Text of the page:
As Autosport reports, the device was developed by Hubbard and race car driver Jim Downing in the early 1980s to prevent race track fatalities caused by basilar skull fractures. These happened due to insufficient head restraints even in relatively minor shunts, including the fatal 1981 accident of Renault works driver Patrick Jacquemart, a friend of Downing. A patent for the device was first filed in 1985, and Downing wore a prototype at the final IMSA race of the 1986 season in Daytona.
The finalized device was first marketed in 1991. Later, the developers got big U.S. automakers such as General Motors and Ford onboard, and the tragic losses of Ayrton Senna and Roland Ratzenberger in Formula One in 1994 led to more interest from race officials; F1 ended up adopting the device in 2003. A chilling addition to the HANS saga is that the death of Dale Earnhardt boosted HANS sales from a mere 250 to 3,000 in 2001.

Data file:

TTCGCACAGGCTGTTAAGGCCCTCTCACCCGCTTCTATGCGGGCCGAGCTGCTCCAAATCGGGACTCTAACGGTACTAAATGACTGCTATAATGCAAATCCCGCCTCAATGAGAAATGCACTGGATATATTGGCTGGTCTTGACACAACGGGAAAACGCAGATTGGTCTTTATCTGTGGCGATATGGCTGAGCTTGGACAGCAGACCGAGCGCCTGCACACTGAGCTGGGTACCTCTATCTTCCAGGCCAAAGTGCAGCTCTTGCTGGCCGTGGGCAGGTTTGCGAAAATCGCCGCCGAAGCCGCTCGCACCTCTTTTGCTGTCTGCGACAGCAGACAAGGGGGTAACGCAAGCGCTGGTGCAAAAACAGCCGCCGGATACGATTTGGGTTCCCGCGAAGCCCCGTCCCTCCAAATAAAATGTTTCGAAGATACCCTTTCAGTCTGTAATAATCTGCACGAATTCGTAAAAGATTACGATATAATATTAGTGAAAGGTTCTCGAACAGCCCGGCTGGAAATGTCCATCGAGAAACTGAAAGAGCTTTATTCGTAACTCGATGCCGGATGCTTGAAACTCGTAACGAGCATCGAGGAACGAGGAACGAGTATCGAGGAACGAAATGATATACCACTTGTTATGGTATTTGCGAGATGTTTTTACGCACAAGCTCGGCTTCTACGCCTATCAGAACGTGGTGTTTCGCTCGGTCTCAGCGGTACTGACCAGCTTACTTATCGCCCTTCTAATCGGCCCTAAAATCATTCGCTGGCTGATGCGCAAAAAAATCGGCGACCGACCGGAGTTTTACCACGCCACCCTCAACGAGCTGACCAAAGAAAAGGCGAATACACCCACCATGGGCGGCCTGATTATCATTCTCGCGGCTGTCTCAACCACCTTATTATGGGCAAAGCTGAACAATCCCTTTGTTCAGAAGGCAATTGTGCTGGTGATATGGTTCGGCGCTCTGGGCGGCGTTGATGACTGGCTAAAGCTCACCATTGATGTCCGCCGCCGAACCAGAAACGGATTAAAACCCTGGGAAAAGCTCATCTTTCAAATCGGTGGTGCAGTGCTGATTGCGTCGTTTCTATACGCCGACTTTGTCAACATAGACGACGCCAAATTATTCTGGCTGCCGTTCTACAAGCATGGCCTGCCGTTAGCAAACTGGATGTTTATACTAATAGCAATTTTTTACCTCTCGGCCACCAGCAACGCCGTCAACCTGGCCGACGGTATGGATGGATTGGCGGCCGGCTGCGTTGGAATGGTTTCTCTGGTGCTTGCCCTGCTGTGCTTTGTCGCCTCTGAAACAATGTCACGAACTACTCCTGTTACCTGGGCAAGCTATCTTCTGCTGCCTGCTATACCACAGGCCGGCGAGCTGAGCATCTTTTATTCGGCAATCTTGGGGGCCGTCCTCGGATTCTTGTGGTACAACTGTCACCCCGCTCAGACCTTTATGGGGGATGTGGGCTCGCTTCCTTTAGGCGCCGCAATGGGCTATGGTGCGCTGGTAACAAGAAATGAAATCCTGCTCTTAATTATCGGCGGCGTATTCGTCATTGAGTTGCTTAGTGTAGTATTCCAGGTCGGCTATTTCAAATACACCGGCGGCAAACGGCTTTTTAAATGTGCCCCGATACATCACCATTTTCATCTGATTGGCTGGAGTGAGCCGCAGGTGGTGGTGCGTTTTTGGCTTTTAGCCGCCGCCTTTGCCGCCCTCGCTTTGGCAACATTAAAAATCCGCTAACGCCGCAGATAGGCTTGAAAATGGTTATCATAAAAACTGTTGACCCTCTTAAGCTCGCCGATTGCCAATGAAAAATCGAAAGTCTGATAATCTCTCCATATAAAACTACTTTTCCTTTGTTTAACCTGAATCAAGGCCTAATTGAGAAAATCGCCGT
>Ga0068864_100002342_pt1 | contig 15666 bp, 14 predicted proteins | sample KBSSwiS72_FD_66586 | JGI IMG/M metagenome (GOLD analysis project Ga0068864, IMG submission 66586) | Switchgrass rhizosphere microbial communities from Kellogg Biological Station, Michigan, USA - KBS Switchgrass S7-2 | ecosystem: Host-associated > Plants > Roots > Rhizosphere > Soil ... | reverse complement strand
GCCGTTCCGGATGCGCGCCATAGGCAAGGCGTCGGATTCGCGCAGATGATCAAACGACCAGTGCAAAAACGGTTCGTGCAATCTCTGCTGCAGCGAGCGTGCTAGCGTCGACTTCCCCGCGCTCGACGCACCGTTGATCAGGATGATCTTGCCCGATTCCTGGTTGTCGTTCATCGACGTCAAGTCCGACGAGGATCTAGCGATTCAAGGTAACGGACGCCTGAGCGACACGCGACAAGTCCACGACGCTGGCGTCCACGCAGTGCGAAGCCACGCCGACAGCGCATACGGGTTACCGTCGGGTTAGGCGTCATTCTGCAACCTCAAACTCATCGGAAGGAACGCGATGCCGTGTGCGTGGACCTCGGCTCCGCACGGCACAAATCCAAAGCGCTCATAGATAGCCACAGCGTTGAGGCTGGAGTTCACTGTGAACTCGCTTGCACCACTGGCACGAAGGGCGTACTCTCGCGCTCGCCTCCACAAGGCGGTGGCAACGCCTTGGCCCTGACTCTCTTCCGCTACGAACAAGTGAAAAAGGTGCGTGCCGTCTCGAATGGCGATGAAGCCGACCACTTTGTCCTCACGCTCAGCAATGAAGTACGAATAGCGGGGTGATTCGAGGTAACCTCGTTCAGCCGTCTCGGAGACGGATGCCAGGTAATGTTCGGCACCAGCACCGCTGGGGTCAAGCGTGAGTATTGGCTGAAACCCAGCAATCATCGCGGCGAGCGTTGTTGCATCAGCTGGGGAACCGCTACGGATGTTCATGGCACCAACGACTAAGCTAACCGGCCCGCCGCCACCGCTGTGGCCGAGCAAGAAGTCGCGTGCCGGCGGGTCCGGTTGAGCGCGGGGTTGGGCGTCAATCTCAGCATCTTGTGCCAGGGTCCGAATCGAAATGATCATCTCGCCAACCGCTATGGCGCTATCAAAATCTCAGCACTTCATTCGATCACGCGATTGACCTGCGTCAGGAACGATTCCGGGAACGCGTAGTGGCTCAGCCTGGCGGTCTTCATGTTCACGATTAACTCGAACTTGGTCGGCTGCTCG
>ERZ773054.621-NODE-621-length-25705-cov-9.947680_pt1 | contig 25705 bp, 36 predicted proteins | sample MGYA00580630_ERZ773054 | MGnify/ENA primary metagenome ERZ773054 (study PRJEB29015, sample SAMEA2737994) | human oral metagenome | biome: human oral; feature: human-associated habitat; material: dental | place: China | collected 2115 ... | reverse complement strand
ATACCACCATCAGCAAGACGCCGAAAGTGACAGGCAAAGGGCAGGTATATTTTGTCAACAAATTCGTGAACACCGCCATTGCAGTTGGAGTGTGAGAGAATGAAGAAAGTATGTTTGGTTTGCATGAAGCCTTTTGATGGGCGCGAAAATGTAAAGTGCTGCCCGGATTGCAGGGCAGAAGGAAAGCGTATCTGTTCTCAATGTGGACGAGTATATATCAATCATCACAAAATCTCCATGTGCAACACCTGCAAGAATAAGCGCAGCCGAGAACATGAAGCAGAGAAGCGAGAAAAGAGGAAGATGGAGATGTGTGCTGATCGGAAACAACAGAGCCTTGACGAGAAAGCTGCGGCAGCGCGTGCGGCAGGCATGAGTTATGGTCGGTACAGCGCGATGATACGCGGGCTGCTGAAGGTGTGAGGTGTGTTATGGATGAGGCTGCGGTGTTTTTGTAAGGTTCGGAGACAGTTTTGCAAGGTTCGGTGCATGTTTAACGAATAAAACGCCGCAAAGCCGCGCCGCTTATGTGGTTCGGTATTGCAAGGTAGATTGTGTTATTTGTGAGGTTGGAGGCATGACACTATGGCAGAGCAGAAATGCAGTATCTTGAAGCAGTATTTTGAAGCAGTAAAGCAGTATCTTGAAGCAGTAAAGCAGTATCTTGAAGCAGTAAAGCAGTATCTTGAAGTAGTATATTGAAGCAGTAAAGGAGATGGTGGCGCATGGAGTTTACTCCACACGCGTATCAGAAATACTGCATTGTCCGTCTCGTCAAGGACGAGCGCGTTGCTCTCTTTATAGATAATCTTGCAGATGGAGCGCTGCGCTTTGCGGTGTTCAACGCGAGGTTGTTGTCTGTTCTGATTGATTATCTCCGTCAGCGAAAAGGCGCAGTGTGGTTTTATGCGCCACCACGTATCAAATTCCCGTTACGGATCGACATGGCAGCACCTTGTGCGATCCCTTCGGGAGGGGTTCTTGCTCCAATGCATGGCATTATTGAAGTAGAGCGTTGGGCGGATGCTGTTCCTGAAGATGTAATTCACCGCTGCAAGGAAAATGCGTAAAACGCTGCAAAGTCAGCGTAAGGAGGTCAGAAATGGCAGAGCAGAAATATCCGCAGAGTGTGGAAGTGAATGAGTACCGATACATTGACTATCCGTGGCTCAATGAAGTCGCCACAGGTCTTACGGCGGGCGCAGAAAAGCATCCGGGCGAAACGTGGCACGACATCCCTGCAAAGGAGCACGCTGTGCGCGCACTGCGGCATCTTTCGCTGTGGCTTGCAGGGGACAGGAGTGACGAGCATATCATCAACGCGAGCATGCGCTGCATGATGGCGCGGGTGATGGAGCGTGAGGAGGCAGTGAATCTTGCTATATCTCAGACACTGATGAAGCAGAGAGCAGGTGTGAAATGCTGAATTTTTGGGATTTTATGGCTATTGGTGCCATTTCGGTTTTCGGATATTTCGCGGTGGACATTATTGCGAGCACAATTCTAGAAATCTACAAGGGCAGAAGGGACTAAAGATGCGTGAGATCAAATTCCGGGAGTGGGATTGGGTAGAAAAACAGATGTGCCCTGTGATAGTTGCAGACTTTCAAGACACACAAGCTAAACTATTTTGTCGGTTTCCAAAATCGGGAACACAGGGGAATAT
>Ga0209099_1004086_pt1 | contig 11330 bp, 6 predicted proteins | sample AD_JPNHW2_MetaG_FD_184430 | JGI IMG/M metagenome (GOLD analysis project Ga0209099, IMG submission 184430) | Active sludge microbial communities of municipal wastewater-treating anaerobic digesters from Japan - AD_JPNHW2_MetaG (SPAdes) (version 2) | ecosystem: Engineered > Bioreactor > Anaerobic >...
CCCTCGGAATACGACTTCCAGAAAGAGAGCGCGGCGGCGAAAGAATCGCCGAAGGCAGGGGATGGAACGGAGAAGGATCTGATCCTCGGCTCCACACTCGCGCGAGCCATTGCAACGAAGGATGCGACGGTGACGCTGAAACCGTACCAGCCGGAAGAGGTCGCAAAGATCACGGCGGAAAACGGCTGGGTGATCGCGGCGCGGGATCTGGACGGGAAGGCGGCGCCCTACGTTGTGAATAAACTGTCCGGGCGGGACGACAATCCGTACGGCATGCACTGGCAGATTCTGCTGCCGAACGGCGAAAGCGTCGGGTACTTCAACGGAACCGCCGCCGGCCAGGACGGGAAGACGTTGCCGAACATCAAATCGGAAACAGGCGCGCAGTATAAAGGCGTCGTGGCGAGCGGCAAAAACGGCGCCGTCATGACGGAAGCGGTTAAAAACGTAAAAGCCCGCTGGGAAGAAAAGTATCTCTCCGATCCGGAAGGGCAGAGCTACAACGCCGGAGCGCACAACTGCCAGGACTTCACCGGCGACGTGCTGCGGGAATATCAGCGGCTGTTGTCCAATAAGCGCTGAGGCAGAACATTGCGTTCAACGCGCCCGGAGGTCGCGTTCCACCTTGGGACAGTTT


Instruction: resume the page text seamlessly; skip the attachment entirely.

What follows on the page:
However, it’s not just top-tier racing such as F1 that benefits from the use of the device: It’s a welcome addition at non-professional track days as well, and everything in between. HANS devices built by Simpson range from under $500 to a little over $1,000, and as life insurance goes, that is a pretty modest expense.